The single-edged tapering blade has a pronounced ricasso extending for 2 inches (5 cm) from the hilt. Three broad bold fullers extend from the hilt. One is short, nearest the cutting edge, and is the same length as the ricasso. Above this, a central fuller, and one above it, running below the spine of the blade, extend for most of the blade length after which it becomes double edged. Near the hilt both these longer fullers are marked "ANDREA FERARA" separated by thumbnail marks and dots on both sides of the blade.

    The blade is 33 inches (83.5 cm); over-all the sword is 39 inches (99 cm) long.
    Attached Images Attached Images      

  13. #188
    Quote Originally Posted by bob erlandson View Post
    Hello Allan, What a beautiful sword. Is the hilt brass or bronze? It has fabulous patina. I have not seen one like it before. I have one that is similar to the museum sword. I put it on this thread some months ago. Also, it is unsigned as well.
    Hello Bob, It was sold to me as a 'brass hilt' but it could be bronze rather than patinated brass.

  14. #189
    Quote Originally Posted by Cathey Brimage View Post
    Hi Guys

    I agree with Will, I think this one is French. We know that there where a lot of Jacobite's in France and a number of unique basket hilts have come to light that appear to have been manufactured in France with unusual guard configurations.

    Regards

    Cathey and Rex
    Hello and thanks for your answers, the blade measures 95 cm long, and what do you think of the second one, this one :





    I think it is older than my two others,

    Best regards

  15. #190
    Hi Alan,
    My post #76 on this thread is the other diamond-hilt sword I mentioned. cheers, bob erlandson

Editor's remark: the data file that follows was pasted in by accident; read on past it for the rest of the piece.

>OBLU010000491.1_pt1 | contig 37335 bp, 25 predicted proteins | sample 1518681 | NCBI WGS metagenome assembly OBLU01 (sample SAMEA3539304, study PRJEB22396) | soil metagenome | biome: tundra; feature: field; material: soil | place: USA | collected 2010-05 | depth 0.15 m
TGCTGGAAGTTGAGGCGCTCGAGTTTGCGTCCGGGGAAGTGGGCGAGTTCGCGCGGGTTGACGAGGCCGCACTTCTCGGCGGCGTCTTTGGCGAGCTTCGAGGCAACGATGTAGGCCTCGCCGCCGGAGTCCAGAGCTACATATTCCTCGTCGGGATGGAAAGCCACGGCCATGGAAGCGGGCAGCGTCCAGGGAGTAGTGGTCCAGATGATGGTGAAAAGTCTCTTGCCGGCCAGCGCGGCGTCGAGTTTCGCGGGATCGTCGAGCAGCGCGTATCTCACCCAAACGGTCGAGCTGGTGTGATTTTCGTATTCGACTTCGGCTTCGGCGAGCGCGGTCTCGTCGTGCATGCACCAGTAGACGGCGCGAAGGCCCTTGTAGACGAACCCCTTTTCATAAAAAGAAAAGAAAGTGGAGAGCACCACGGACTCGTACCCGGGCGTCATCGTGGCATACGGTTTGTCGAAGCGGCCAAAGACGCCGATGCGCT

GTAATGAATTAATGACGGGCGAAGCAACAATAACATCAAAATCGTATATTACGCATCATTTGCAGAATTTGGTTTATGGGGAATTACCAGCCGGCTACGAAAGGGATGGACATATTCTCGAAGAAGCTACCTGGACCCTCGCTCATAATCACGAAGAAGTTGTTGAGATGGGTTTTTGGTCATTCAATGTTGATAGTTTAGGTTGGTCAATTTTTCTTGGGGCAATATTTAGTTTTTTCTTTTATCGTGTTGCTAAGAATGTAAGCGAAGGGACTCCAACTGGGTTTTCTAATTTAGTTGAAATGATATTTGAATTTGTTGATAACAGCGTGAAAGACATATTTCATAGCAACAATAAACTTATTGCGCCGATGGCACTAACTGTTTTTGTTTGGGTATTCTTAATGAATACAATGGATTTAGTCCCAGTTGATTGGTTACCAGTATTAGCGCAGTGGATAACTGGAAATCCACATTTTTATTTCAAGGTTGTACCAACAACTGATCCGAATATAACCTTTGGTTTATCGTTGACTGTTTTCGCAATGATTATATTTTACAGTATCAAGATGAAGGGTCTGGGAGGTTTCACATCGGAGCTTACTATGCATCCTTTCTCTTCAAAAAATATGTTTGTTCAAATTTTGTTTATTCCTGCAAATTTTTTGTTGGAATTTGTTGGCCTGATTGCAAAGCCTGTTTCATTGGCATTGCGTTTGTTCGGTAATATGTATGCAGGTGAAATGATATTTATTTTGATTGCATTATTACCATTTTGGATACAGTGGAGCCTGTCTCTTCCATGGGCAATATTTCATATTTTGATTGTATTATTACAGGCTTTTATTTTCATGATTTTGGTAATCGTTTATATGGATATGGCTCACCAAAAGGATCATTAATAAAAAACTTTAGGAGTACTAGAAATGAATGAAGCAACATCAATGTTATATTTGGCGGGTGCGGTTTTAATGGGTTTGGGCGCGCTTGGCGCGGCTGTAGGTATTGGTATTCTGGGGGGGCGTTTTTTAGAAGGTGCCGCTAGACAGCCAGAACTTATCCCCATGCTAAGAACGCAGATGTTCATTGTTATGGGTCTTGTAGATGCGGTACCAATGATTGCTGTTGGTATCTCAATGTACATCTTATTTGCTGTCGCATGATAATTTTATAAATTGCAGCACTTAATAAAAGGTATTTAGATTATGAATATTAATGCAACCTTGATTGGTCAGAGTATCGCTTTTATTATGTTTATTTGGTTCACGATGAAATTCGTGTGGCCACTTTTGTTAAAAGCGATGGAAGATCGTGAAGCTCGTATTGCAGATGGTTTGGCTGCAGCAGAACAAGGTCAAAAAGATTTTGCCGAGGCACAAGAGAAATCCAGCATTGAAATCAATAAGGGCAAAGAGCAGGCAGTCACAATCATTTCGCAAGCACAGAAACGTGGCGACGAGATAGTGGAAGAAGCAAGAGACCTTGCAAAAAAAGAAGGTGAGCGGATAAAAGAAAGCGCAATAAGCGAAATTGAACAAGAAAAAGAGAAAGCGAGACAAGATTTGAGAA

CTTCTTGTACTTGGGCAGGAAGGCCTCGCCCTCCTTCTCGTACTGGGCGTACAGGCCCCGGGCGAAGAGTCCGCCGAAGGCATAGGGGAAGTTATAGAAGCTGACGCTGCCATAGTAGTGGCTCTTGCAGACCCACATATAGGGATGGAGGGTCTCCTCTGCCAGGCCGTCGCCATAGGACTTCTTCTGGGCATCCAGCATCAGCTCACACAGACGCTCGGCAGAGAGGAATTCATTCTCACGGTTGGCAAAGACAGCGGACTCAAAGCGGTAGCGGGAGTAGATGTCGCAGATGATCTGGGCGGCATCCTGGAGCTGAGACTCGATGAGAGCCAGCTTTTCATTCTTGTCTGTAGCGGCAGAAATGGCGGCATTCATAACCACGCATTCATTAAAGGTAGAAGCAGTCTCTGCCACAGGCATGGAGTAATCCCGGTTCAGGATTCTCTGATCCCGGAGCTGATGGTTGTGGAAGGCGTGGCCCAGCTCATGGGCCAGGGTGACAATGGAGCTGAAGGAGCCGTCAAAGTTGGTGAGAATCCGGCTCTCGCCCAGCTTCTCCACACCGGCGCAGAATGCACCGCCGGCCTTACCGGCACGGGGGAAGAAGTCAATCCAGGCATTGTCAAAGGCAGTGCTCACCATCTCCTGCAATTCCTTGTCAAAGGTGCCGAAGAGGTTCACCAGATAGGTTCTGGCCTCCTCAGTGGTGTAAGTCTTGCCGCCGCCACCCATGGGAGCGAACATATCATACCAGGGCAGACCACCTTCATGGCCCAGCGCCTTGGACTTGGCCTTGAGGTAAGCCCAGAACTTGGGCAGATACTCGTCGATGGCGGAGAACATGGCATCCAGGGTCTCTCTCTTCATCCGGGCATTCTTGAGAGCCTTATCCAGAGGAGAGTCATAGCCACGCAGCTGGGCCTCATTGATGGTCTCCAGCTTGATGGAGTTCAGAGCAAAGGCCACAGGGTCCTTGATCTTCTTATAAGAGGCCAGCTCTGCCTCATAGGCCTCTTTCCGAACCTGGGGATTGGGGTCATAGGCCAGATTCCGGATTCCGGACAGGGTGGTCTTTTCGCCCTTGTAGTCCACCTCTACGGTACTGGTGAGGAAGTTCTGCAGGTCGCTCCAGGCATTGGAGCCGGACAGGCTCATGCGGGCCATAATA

16. #191

    Rare, early Scottish basket hilt broadsword, 1690-1710; Blade dated 1650

    This is an early and important Scottish basket-hilt broadsword from the mid-and late 17th Century. The Spanish blade is dated 1650 and the hilt could be C.1690-1710.

    The arms of the basket are aligned with a groove in the low conical pommel, which itself has inverted V grooves. The original wooden grip with twisted spiral brass wire binding, with a brass Turk’s heads at the pommel end is present.

    The 29 ½-inch blade, double-edged, is inscribed: “VENER O MORIR.POR MI REY.1650” (WIN OR DIE FOR MY KING) and with an orb and cross mark beneath. The point is rounded.

    The S-bar hilt has the very early feature of no wrist guard; the quillon ends in a small nub. The side panels are pierced with hearts and circles., with ram’s horns below.

    This sword is illustrated in “British Basket Hilted Swords” by Cyril Mazansky, page 86. E3.

    It was formerly in the collection of the late Arnold Rothschild, Baltmore. One of Mr. Rothschild’s brass ID tags, either 6 or 9 is on a chain on the hilt

    Personal note: Mr. Rothschild, a wealthy insurance executive who died in 1992, had a world-class collection of Scottish weapons. It was sold in England after his death and only recently has a few swords from that collection come to market. This is one of them.

    It was a pleasure for me to bring one of Arnold’s swords back to Baltimore. I had the honor of seeing the collection at his home in the 1970s, in the room he had dedicated to his collection.

    It was breathtaking, especially the silver-hilted broadsword made as a gift to Bonnie Prince Charlie at his exile home in Rome. That sword is illustrated and described in the last issue of the Park Lane Antique Arms Fair Catalogue.

    Arnold was a very discerning collector, so to have one of his swords is to know it is one of the best.
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  17. #192
    Hi Bob,